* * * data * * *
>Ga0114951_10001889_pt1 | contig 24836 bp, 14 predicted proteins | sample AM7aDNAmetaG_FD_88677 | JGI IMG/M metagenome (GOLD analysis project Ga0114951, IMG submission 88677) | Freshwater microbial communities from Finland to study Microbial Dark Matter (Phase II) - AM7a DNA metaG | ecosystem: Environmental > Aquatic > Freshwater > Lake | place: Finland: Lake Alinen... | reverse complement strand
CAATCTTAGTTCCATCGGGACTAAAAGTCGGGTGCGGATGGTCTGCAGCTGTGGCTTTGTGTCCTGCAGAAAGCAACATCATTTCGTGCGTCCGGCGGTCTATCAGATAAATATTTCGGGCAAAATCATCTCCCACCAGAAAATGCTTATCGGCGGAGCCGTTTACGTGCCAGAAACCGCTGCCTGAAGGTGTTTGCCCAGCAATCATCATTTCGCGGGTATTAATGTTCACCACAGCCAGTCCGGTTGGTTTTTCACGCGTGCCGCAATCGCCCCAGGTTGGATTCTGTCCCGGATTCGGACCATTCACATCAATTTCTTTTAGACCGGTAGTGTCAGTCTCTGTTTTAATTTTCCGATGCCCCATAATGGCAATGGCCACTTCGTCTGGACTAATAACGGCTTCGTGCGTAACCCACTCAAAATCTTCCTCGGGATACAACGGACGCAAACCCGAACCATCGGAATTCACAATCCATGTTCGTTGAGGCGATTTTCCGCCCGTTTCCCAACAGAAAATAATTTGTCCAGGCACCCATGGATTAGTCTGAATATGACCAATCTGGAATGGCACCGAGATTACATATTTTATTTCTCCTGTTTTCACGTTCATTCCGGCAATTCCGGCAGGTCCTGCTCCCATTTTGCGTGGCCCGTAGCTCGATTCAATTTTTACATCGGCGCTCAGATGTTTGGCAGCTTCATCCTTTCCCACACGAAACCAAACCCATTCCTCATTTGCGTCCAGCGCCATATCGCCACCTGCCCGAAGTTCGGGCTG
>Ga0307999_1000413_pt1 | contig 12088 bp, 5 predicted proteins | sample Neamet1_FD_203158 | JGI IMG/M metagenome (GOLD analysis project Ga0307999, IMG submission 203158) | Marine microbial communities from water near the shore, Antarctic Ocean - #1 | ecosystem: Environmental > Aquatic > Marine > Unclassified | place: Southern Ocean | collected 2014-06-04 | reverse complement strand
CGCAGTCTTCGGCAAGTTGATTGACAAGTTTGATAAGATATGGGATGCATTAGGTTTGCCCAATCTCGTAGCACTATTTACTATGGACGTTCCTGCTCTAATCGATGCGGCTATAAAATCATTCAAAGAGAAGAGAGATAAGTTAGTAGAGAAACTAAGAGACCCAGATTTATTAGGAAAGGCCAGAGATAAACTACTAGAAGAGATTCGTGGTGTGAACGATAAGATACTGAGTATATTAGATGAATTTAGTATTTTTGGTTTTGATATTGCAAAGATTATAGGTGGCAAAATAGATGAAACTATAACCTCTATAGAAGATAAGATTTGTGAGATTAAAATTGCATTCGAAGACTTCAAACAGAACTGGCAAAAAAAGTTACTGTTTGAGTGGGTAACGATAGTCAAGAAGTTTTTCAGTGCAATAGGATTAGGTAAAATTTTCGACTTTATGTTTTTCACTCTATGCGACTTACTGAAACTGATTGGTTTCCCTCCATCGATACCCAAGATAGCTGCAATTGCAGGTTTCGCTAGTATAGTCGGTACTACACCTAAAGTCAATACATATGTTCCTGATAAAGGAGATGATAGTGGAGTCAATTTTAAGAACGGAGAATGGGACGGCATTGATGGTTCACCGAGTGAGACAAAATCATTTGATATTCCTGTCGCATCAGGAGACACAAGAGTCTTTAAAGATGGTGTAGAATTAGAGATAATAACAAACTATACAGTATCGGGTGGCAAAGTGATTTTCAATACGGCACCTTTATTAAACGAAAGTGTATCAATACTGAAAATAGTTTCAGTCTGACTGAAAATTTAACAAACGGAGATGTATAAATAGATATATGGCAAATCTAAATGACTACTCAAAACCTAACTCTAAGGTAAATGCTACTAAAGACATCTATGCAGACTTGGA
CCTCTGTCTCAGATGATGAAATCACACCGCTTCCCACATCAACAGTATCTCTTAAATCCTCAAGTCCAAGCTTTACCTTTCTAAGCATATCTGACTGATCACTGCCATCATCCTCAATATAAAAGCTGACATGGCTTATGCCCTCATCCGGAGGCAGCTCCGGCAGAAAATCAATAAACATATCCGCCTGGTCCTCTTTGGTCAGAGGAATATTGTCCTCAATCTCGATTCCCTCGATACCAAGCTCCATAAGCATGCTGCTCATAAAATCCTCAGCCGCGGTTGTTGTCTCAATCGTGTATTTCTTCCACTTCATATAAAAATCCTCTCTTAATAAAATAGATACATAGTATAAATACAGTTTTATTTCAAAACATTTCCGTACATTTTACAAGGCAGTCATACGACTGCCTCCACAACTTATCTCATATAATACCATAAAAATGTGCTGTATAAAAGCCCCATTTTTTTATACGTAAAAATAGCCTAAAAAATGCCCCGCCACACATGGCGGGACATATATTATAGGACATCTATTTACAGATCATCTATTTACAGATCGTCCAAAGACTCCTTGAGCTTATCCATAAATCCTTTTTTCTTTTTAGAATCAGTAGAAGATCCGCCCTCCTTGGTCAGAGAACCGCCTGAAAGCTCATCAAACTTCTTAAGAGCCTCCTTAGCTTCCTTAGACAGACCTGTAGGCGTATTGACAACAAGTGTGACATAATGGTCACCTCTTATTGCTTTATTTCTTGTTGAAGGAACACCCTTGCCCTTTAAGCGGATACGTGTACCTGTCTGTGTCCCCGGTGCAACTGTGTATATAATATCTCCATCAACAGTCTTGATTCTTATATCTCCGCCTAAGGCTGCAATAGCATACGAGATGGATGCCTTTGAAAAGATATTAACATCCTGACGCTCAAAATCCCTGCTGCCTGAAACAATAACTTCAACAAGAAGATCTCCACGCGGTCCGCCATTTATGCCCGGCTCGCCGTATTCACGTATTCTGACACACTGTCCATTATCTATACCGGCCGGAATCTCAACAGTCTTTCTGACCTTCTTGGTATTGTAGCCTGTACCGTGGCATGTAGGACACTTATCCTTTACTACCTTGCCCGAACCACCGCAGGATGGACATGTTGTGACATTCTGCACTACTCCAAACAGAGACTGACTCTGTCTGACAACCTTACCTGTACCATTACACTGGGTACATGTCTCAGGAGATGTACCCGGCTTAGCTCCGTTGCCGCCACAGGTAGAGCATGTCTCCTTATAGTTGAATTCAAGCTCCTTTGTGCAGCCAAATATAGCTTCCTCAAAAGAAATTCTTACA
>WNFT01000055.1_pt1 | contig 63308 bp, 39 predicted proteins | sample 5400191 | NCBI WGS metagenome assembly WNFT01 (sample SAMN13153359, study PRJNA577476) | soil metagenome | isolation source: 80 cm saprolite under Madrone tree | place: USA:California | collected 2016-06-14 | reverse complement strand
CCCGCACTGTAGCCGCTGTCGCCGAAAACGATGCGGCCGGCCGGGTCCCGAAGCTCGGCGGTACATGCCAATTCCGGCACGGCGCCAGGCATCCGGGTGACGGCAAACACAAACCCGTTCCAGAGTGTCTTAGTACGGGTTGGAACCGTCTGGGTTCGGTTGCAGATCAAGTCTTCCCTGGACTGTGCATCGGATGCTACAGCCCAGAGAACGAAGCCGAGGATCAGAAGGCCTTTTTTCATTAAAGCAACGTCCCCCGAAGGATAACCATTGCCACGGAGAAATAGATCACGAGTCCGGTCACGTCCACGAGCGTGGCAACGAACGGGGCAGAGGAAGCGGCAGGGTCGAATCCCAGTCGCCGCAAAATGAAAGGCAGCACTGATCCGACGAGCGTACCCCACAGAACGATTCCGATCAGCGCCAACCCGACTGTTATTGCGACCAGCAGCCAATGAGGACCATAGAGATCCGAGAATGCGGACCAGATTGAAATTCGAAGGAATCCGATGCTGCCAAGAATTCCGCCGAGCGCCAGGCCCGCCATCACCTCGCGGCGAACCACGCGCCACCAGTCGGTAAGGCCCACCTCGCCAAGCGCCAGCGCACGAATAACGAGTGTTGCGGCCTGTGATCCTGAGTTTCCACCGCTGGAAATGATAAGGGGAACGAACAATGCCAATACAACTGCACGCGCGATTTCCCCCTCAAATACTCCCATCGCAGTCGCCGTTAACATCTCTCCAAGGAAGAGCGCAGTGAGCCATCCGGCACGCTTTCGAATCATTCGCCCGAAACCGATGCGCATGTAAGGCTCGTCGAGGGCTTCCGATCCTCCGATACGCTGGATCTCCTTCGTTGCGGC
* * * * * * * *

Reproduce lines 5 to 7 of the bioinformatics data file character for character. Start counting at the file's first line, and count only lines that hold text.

CCTCTGTCTCAGATGATGAAATCACACCGCTTCCCACATCAACAGTATCTCTTAAATCCTCAAGTCCAAGCTTTACCTTTCTAAGCATATCTGACTGATCACTGCCATCATCCTCAATATAAAAGCTGACATGGCTTATGCCCTCATCCGGAGGCAGCTCCGGCAGAAAATCAATAAACATATCCGCCTGGTCCTCTTTGGTCAGAGGAATATTGTCCTCAATCTCGATTCCCTCGATACCAAGCTCCATAAGCATGCTGCTCATAAAATCCTCAGCCGCGGTTGTTGTCTCAATCGTGTATTTCTTCCACTTCATATAAAAATCCTCTCTTAATAAAATAGATACATAGTATAAATACAGTTTTATTTCAAAACATTTCCGTACATTTTACAAGGCAGTCATACGACTGCCTCCACAACTTATCTCATATAATACCATAAAAATGTGCTGTATAAAAGCCCCATTTTTTTATACGTAAAAATAGCCTAAAAAATGCCCCGCCACACATGGCGGGACATATATTATAGGACATCTATTTACAGATCATCTATTTACAGATCGTCCAAAGACTCCTTGAGCTTATCCATAAATCCTTTTTTCTTTTTAGAATCAGTAGAAGATCCGCCCTCCTTGGTCAGAGAACCGCCTGAAAGCTCATCAAACTTCTTAAGAGCCTCCTTAGCTTCCTTAGACAGACCTGTAGGCGTATTGACAACAAGTGTGACATAATGGTCACCTCTTATTGCTTTATTTCTTGTTGAAGGAACACCCTTGCCCTTTAAGCGGATACGTGTACCTGTCTGTGTCCCCGGTGCAACTGTGTATATAATATCTCCATCAACAGTCTTGATTCTTATATCTCCGCCTAAGGCTGCAATAGCATACGAGATGGATGCCTTTGAAAAGATATTAACATCCTGACGCTCAAAATCCCTGCTGCCTGAAACAATAACTTCAACAAGAAGATCTCCACGCGGTCCGCCATTTATGCCCGGCTCGCCGTATTCACGTATTCTGACACACTGTCCATTATCTATACCGGCCGGAATCTCAACAGTCTTTCTGACCTTCTTGGTATTGTAGCCTGTACCGTGGCATGTAGGACACTTATCCTTTACTACCTTGCCCGAACCACCGCAGGATGGACATGTTGTGACATTCTGCACTACTCCAAACAGAGACTGACTCTGTCTGACAACCTTACCTGTACCATTACACTGGGTACATGTCTCAGGAGATGTACCCGGCTTAGCTCCGTTGCCGCCACAGGTAGAGCATGTCTCCTTATAGTTGAATTCAAGCTCCTTTGTGCAGCCAAATATAGCTTCCTCAAAAGAAATTCTTACA
>WNFT01000055.1_pt1 | contig 63308 bp, 39 predicted proteins | sample 5400191 | NCBI WGS metagenome assembly WNFT01 (sample SAMN13153359, study PRJNA577476) | soil metagenome | isolation source: 80 cm saprolite under Madrone tree | place: USA:California | collected 2016-06-14 | reverse complement strand
CCCGCACTGTAGCCGCTGTCGCCGAAAACGATGCGGCCGGCCGGGTCCCGAAGCTCGGCGGTACATGCCAATTCCGGCACGGCGCCAGGCATCCGGGTGACGGCAAACACAAACCCGTTCCAGAGTGTCTTAGTACGGGTTGGAACCGTCTGGGTTCGGTTGCAGATCAAGTCTTCCCTGGACTGTGCATCGGATGCTACAGCCCAGAGAACGAAGCCGAGGATCAGAAGGCCTTTTTTCATTAAAGCAACGTCCCCCGAAGGATAACCATTGCCACGGAGAAATAGATCACGAGTCCGGTCACGTCCACGAGCGTGGCAACGAACGGGGCAGAGGAAGCGGCAGGGTCGAATCCCAGTCGCCGCAAAATGAAAGGCAGCACTGATCCGACGAGCGTACCCCACAGAACGATTCCGATCAGCGCCAACCCGACTGTTATTGCGACCAGCAGCCAATGAGGACCATAGAGATCCGAGAATGCGGACCAGATTGAAATTCGAAGGAATCCGATGCTGCCAAGAATTCCGCCGAGCGCCAGGCCCGCCATCACCTCGCGGCGAACCACGCGCCACCAGTCGGTAAGGCCCACCTCGCCAAGCGCCAGCGCACGAATAACGAGTGTTGCGGCCTGTGATCCTGAGTTTCCACCGCTGGAAATGATAAGGGGAACGAACAATGCCAATACAACTGCACGCGCGATTTCCCCCTCAAATACTCCCATCGCAGTCGCCGTTAACATCTCTCCAAGGAAGAGCGCAGTGAGCCATCCGGCACGCTTTCGAATCATTCGCCCGAAACCGATGCGCATGTAAGGCTCGTCGAGGGCTTCCGATCCTCCGATACGCTGGATCTCCTTCGTTGCGGC